The Dangers of Dictionaries, and Other Hazards of English
Rank, Tom, English Drama Media
Topicality: journalists thrive on it, apparently. Yet for a a snapper-up of unconsidered trifles it means that although as I write this on February the 14th, the media is awash with pink - love hearts and roses--you, dear reader, will most likely be thinking of Easter eggs, elections, examinations or (I hope) summer holidays. I feel licensed to twitter on, since 'Twitter' was declared the top word of 2009 by Global Language Monitor, a Texas-based algorithm (it seems that even algorithms have a local habitation and a name). The Guardian reported that Twitter beat Obama and H1N1 to first place in print and digital media around the world, not just because social media are 'taking the world by storm,' Paul Payack, President of GLM, said. 'but because it's a fun word which has spawned a whole vocabulary of tweets, twictionaries and even twitterature'. Language and literature continued to wreak their havoc in old ways and new; elsewhere in the States, a parent's complaint over a 'sexually graphic' definition saw Merriam Webster's dictionaries removed from southern Californian schools in January. 'I imagine there are words in there of concern.' said the aptly named Randy Freeman. Thomas Bowlder, thou art living at this hour! 'It's hard to sit and read the dictionary, but we'll be looking to find other things of a graphic nature,' district spokeswoman Betti Cadmus told the Press-Enterprise. Then perhaps, as Byron mocked in Don Juan:
They only add them all in an appendix Which saves, in fact, the trouble of an index....
School bans Valentine's Day cards
By the time you read this, I hope to have recovered from my outrage on learning that from the Telegraph that: 'School bans Valentine's Day cards'. The nasty head at Ashcombe Primary School in Weston-Super-Mare told parents that cards declaring love can be 'confusing' for children under the age of 11, 'who are still emotionally and socially developing'. As you might expect, Alec Suttenwood, founder of the Anti-Political Correctness group (trust the Telegraph to know about this one), said: 'It's totally ridiculous.' The rest of his comment was slightly more alarming: 'Young children just send the cards to each other as friends and to their parents. It's just a bit of harmless fun. There is no difference between this and Mothers or Fathers Day.' As Sigmund Freud would have said, 'Interesting: now please tell me about these feelings for your mother, Mr Suttenwood ...' Carrie Quinlan wrote in the Guardian: 'The idea is that children under 11 are too immature to cope with relationships or deal with rejection. Well, I can't manage either of those things and I'm ... 29ish. The thinking seems to be, best not allow complicated social relationships until children become teenagers and are so very emotionally stable. Brilliant. Oh no, hang on ...'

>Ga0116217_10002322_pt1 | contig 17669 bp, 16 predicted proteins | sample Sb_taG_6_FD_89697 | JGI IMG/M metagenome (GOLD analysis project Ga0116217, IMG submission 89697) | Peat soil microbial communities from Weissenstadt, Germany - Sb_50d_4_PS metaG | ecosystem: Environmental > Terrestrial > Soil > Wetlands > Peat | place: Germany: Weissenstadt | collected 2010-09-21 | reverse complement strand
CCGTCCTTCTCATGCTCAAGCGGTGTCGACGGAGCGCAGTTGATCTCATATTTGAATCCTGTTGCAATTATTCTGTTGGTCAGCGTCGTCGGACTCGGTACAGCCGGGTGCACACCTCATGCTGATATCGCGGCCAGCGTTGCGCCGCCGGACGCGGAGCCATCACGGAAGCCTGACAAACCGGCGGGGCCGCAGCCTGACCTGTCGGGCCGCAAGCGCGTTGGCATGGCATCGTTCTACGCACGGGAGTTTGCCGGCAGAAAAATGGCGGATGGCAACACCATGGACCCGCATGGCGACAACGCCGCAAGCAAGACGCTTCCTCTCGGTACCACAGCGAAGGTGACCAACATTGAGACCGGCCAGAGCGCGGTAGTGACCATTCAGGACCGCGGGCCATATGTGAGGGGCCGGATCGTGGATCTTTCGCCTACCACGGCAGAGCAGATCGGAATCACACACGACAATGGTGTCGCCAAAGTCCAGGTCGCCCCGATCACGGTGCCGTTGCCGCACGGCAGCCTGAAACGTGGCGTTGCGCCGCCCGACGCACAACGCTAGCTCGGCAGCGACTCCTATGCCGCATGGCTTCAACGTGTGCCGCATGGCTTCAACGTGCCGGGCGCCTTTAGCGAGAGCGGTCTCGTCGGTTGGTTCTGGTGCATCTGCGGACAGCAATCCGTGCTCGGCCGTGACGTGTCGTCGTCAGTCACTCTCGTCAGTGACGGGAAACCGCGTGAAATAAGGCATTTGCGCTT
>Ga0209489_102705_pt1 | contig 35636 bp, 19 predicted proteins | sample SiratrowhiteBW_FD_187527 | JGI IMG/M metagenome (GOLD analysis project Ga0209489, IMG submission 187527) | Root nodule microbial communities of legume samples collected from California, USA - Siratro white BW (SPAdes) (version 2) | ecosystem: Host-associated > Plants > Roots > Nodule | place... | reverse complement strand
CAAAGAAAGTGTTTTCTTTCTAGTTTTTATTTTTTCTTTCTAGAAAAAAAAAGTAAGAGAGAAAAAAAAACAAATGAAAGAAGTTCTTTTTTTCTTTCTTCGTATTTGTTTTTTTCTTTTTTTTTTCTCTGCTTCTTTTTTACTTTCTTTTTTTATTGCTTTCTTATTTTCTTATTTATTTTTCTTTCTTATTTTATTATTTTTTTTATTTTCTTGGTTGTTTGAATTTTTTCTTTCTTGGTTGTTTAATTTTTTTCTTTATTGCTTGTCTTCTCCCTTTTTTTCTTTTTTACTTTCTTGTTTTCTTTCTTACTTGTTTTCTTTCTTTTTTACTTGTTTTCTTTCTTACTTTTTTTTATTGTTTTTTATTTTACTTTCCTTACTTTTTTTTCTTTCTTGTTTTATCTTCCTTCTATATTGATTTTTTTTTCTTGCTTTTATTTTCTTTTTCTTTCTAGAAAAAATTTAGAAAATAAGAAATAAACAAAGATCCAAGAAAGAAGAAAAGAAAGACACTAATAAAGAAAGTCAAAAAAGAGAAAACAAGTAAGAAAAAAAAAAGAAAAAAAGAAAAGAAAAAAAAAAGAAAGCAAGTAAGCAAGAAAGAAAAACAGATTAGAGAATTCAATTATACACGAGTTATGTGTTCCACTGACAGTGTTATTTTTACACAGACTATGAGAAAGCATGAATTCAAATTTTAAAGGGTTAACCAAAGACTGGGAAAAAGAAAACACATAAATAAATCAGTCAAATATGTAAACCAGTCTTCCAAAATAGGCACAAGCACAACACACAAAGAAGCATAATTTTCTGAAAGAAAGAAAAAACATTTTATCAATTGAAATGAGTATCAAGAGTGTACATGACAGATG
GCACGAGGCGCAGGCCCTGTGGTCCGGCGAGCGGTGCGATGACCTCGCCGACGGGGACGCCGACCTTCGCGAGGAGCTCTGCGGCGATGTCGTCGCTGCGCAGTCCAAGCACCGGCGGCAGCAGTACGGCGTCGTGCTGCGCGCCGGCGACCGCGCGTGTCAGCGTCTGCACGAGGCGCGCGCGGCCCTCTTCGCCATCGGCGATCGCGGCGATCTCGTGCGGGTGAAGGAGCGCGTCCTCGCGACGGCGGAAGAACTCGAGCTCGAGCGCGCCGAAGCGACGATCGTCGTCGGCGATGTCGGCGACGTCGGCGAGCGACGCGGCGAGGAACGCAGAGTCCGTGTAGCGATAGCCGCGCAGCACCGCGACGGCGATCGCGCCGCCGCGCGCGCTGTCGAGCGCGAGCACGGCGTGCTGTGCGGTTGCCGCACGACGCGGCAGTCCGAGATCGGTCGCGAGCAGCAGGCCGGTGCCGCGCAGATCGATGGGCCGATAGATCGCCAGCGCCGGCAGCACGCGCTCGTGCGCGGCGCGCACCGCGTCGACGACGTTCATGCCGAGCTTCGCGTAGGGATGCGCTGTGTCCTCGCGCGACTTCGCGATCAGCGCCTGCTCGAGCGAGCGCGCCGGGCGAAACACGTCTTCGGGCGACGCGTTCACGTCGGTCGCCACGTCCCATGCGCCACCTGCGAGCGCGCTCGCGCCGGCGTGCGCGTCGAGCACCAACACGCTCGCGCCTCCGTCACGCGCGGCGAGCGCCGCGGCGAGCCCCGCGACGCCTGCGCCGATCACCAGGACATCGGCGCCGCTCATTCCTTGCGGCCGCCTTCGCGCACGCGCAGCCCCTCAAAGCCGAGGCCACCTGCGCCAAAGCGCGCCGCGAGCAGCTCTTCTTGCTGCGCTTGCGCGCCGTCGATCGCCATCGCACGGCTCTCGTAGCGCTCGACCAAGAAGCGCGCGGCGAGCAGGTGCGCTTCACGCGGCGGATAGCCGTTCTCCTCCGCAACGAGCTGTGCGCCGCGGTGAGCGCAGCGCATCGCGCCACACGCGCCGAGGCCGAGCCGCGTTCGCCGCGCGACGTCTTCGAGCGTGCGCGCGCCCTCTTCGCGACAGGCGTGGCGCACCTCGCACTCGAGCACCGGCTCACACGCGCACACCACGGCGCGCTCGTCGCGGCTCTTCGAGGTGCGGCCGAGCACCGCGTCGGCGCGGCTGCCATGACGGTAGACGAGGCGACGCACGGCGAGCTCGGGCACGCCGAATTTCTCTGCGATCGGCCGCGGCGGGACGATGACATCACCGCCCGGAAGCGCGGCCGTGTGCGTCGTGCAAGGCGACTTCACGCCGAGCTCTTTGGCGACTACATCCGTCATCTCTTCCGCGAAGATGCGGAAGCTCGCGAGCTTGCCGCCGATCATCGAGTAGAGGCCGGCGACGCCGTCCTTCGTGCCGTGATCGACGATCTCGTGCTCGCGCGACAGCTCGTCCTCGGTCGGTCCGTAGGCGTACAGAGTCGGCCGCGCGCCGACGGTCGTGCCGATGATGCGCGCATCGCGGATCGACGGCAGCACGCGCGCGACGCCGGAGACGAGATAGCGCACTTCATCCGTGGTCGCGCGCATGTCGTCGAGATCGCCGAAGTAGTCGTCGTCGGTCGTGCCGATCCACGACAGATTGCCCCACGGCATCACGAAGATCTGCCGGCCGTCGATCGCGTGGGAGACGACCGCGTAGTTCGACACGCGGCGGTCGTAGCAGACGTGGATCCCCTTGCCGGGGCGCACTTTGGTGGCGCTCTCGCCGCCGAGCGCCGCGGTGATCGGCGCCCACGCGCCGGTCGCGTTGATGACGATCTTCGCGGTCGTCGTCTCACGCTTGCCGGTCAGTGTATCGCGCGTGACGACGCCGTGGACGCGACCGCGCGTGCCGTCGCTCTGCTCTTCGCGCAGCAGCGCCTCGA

Teenagers can learn the rewards of true love by studying Romeo and Juliet. 'Now, kids, what's Romeo's dilemma now he's fallen for Juliet? What's that Chantelle? Should he unfriend Rosalind or poke Juliet on Facebook, or both?' For those behind the curve, unfriend was announced as the New Oxford American Dictionary's 2009 Word of the Year (it seems there's no official Word of the Year--just about anyone can lay claim to language). Jonathan Lethem said that his number one reason to unfriend someone is 'because they just broke up with you on Facebook'.
Use sand to help young boys write, says government
On Boxing Day last year, a ghost of Christmas past came back to haunt us in the shape of Ken Boston. Leaving behind him the memories of changes to A Levels and GCSEs, not to mention those unhappy little difficulties with the SATS (we won't say 'we told you so'), the former head of QCA looked exceptionally cheerful in the Telegraph, which reported that he wants the next government to 'scrap GSCEs and return to the leaving certificates of the 1950s.' Better a sinner that repenteth of all the times teachers had to make bricks out of straw? …